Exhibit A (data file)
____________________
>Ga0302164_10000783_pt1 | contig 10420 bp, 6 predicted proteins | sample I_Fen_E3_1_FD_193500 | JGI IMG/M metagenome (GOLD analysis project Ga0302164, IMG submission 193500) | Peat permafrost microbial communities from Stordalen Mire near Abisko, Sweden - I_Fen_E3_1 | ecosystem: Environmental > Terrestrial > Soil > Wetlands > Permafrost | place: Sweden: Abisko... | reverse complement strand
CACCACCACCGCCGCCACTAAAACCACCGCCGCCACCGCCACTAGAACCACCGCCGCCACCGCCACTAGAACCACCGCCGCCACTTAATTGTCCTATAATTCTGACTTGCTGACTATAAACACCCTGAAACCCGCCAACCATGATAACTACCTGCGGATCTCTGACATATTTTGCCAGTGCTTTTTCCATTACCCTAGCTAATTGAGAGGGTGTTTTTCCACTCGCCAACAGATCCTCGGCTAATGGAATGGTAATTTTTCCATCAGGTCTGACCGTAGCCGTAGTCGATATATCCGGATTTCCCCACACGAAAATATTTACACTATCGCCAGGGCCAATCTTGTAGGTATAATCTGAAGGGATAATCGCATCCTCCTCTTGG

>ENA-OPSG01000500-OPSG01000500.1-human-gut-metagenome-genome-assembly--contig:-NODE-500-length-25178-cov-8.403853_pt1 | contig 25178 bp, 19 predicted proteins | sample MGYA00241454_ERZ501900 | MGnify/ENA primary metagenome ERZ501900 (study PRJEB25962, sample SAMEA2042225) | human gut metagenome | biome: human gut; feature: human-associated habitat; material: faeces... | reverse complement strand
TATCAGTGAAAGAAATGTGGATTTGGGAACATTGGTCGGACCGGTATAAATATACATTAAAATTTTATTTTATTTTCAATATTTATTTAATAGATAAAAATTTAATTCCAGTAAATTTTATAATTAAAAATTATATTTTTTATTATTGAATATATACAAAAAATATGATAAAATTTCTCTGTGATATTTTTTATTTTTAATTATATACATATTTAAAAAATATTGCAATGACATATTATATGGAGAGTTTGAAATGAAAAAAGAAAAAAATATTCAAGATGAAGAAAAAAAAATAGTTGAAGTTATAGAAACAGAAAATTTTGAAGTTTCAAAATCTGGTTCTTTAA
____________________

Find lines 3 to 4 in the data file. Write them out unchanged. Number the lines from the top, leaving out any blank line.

>ENA-OPSG01000500-OPSG01000500.1-human-gut-metagenome-genome-assembly--contig:-NODE-500-length-25178-cov-8.403853_pt1 | contig 25178 bp, 19 predicted proteins | sample MGYA00241454_ERZ501900 | MGnify/ENA primary metagenome ERZ501900 (study PRJEB25962, sample SAMEA2042225) | human gut metagenome | biome: human gut; feature: human-associated habitat; material: faeces... | reverse complement strand
TATCAGTGAAAGAAATGTGGATTTGGGAACATTGGTCGGACCGGTATAAATATACATTAAAATTTTATTTTATTTTCAATATTTATTTAATAGATAAAAATTTAATTCCAGTAAATTTTATAATTAAAAATTATATTTTTTATTATTGAATATATACAAAAAATATGATAAAATTTCTCTGTGATATTTTTTATTTTTAATTATATACATATTTAAAAAATATTGCAATGACATATTATATGGAGAGTTTGAAATGAAAAAAGAAAAAAATATTCAAGATGAAGAAAAAAAAATAGTTGAAGTTATAGAAACAGAAAATTTTGAAGTTTCAAAATCTGGTTCTTTAA